Welcome to Clae’s webpage.

This website is designed in memory of our beautiful baby boy Clae. He was just 2 years, 2 months and 2 days when he contracted bacterial meningitis and died in my arms. It was the hardest day of my husbands and my life, we’ve never felt such intense helplessness or cried so hard and for so long. There is a hole in our hearts that will never heal.

So his death has inspired this site, not only to educate people on Birthmarks, Meningitis and how to cope with the loss of a child, but also to knock down some prejudices we all have.

Many of you that are reading this right now may have just stumbled upon this site and may have never seen a PWS before. What was your first thought, once you looked at the photo of our little boy? I bet it wasn’t that he was handsome. Even though now that you look again, past his PWS you can see that he was. You probably thought “ oh, that poor child,” or “ is that a burn” or even may have questioned his mental status. But that’s okay… we all have these thoughts of someone that looks different.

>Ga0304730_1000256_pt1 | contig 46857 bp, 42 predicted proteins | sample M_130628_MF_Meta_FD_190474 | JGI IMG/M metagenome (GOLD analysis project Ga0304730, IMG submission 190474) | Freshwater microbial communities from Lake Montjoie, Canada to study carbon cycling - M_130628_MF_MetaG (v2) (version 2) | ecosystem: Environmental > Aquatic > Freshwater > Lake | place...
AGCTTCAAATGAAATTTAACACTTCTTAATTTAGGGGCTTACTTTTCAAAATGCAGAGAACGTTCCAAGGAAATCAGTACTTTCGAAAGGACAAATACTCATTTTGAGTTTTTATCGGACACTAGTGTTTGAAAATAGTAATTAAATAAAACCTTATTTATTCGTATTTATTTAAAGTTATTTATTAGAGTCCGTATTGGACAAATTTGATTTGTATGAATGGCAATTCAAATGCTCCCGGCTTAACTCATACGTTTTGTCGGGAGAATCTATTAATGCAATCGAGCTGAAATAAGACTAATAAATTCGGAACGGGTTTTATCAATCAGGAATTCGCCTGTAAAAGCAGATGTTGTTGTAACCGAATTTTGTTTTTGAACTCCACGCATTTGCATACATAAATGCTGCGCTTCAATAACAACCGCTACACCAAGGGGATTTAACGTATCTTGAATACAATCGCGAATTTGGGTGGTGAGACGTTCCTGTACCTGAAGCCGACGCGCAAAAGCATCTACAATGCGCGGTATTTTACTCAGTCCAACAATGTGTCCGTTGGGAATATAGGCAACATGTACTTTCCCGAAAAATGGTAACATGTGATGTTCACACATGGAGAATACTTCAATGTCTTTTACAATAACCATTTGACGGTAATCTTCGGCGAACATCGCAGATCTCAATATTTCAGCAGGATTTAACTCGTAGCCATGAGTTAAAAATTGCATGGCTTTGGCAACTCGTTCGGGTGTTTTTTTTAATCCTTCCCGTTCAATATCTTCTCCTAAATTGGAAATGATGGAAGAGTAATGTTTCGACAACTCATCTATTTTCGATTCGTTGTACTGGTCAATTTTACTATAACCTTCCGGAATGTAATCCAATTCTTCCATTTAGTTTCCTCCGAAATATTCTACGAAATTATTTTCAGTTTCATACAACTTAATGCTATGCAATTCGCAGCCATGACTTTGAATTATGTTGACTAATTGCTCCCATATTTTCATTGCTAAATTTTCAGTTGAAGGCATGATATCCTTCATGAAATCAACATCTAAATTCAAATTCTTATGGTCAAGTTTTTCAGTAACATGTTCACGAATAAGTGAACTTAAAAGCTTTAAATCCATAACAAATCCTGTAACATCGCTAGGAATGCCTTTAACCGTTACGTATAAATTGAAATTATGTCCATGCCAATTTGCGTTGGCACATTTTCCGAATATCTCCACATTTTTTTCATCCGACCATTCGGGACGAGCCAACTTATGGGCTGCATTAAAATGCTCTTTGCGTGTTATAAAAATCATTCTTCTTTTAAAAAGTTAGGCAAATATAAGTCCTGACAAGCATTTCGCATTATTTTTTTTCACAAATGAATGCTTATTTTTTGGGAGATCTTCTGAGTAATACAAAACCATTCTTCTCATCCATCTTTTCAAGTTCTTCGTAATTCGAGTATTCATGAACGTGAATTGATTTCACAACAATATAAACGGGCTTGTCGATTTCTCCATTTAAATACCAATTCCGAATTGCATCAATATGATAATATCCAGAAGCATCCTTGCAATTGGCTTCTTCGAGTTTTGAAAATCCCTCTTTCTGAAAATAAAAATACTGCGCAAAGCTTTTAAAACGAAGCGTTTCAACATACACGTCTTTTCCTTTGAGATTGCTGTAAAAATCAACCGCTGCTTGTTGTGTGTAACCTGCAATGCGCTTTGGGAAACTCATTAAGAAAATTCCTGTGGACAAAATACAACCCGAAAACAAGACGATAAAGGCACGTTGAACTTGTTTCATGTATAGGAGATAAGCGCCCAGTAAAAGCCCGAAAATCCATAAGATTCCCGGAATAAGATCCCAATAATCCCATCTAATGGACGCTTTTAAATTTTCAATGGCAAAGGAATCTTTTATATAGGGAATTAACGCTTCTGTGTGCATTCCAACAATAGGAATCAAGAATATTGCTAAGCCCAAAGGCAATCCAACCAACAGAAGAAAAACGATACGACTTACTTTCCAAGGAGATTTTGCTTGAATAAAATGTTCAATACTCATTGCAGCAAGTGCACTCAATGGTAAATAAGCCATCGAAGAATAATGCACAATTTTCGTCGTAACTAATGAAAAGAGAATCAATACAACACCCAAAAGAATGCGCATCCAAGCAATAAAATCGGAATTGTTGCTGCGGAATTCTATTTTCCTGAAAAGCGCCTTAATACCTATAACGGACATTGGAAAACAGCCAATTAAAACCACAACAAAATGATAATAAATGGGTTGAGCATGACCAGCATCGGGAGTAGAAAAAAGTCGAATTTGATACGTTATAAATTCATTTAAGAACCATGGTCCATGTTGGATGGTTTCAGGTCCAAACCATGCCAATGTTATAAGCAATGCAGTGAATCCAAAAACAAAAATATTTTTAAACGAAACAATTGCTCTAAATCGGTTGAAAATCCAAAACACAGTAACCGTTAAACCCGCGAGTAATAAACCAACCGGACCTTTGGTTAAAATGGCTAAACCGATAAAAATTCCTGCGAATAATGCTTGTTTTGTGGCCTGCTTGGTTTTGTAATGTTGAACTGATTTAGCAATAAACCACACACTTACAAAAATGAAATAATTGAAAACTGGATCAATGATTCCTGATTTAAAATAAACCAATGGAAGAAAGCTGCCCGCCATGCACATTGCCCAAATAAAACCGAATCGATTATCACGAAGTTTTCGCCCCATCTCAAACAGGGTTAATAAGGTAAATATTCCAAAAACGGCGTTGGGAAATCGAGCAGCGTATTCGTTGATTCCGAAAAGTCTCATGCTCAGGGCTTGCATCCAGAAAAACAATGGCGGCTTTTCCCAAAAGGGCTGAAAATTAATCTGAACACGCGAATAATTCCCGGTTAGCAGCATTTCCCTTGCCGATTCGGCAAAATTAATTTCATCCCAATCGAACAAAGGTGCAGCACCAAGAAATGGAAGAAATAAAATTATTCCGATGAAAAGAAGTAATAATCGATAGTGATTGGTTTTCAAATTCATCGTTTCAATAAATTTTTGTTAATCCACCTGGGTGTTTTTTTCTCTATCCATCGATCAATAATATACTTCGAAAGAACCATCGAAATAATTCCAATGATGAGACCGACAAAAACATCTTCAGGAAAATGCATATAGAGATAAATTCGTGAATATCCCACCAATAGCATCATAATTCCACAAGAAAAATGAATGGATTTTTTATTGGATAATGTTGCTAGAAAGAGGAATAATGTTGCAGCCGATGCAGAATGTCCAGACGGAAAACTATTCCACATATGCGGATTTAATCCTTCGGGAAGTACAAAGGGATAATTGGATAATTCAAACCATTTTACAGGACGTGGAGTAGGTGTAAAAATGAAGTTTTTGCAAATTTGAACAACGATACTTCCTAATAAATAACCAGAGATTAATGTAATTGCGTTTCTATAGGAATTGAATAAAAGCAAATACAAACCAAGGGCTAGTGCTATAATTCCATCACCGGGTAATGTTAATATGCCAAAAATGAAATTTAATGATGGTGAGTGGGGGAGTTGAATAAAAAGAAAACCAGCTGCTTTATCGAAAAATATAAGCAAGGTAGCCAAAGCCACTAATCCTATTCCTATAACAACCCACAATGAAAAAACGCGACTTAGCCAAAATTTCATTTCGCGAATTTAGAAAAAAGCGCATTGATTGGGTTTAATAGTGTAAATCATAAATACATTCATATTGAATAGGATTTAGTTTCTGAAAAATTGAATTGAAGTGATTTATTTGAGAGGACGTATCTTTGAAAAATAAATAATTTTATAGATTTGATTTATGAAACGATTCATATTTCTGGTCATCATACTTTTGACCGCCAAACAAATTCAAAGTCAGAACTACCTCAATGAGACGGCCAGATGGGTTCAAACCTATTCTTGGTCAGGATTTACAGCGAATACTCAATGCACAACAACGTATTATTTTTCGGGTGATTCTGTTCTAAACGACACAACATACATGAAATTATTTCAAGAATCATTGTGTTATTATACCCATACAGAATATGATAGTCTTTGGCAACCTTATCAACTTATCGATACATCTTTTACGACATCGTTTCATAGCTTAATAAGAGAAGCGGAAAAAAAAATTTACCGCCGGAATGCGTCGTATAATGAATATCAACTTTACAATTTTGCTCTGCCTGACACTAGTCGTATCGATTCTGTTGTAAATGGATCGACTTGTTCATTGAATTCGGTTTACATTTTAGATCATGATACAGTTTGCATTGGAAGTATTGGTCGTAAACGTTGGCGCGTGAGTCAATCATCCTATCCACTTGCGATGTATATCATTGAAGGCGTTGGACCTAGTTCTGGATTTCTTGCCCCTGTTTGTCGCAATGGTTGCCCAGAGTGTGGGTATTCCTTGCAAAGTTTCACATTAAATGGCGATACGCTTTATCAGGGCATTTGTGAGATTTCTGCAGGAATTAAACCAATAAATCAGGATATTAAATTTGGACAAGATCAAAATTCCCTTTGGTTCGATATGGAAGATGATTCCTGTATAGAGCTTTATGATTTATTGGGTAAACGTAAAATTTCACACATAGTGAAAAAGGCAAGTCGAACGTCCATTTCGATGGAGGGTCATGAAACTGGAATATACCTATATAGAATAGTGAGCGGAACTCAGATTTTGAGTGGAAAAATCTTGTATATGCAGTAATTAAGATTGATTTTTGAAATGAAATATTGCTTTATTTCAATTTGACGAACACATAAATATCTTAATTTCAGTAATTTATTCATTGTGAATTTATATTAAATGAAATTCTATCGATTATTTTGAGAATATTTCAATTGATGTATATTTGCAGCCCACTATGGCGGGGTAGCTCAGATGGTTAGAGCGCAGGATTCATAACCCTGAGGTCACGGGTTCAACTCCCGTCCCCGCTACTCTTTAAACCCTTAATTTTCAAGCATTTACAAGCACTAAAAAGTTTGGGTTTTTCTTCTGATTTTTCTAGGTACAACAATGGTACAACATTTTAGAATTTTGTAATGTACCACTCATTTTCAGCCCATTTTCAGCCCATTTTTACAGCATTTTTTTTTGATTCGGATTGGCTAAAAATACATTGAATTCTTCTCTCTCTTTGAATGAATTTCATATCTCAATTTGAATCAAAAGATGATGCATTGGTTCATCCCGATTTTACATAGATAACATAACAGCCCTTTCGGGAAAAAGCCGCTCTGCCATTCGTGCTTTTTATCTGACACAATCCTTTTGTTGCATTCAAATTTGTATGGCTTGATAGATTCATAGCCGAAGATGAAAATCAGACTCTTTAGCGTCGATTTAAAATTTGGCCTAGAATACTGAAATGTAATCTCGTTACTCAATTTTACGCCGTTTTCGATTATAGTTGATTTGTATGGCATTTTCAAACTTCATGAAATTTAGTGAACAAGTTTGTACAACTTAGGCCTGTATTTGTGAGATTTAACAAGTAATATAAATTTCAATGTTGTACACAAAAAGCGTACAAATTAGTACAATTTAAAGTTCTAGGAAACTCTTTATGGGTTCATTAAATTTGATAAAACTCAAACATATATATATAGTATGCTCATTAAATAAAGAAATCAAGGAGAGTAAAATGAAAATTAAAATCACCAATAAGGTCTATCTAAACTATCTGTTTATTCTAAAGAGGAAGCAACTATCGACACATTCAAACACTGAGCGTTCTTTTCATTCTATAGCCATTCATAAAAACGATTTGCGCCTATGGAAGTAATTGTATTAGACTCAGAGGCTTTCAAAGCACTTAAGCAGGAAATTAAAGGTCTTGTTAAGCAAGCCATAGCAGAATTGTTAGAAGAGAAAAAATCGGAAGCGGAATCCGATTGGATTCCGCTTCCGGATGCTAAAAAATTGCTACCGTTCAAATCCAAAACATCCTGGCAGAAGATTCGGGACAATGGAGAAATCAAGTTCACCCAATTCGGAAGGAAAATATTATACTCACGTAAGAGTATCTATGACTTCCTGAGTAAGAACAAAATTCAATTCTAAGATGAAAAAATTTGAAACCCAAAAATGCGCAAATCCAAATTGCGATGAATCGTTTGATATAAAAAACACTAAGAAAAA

Clae was 2 years, 2 months and 2 days old when he died.

The numbers 2.2.2 have become very significant to us and this image.
 
 

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Society has made us think this way… sadly. What I want to do is make you realize that we all subconsciously do this, so next time when you see someone that may look different from what society considers the “norm” you may react differently to that person and look past the imperfection, at the person within.

In the section about Birthmarks I talk about a syndrome called Sturge Webber syndrome or SWS. This syndrome can bring on glaucoma or seizures. Clae was tested for this and was found not to have it. I want to let you know that Doctors are not immune to this preconception that we all have. When we were in the emergency room that fateful night, even the Doctors thought Clae’s posturing, brought on by the pressure on his brain from the meningitis, were asking if this was normal behavior for him. You see, the doctors saw a little boy come into emergency with a PWS, seizing. It’s natural for them to assume he had SWS. Even though we are upset that the slow diagnosis of meningitis assisted in our sons death, I can’t really blame the Doctors for something I’ve been guilty of in the past myself. We have all made assumptions of someone simply by their appearances and I truly wish it hadn’t happened that night. But it did. So let’s make sure it doesn’t happen again. Please, next time you make a first impression, think about if it was simply on appearances alone.